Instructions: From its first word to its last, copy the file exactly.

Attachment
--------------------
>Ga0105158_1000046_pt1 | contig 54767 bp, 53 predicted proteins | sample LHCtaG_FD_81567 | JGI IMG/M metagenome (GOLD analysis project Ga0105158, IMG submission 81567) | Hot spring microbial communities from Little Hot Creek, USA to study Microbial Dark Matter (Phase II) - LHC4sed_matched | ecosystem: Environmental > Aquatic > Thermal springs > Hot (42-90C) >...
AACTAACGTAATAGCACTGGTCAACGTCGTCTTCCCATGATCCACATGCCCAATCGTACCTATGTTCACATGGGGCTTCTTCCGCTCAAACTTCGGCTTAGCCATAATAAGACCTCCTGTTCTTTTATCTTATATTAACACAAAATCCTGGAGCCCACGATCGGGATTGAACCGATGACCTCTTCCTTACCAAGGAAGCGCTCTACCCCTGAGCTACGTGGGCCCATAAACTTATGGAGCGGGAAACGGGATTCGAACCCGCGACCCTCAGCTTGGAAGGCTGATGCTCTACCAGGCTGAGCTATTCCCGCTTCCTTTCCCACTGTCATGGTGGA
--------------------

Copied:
>Ga0105158_1000046_pt1 | contig 54767 bp, 53 predicted proteins | sample LHCtaG_FD_81567 | JGI IMG/M metagenome (GOLD analysis project Ga0105158, IMG submission 81567) | Hot spring microbial communities from Little Hot Creek, USA to study Microbial Dark Matter (Phase II) - LHC4sed_matched | ecosystem: Environmental > Aquatic > Thermal springs > Hot (42-90C) >...
AACTAACGTAATAGCACTGGTCAACGTCGTCTTCCCATGATCCACATGCCCAATCGTACCTATGTTCACATGGGGCTTCTTCCGCTCAAACTTCGGCTTAGCCATAATAAGACCTCCTGTTCTTTTATCTTATATTAACACAAAATCCTGGAGCCCACGATCGGGATTGAACCGATGACCTCTTCCTTACCAAGGAAGCGCTCTACCCCTGAGCTACGTGGGCCCATAAACTTATGGAGCGGGAAACGGGATTCGAACCCGCGACCCTCAGCTTGGAAGGCTGATGCTCTACCAGGCTGAGCTATTCCCGCTTCCTTTCCCACTGTCATGGTGGA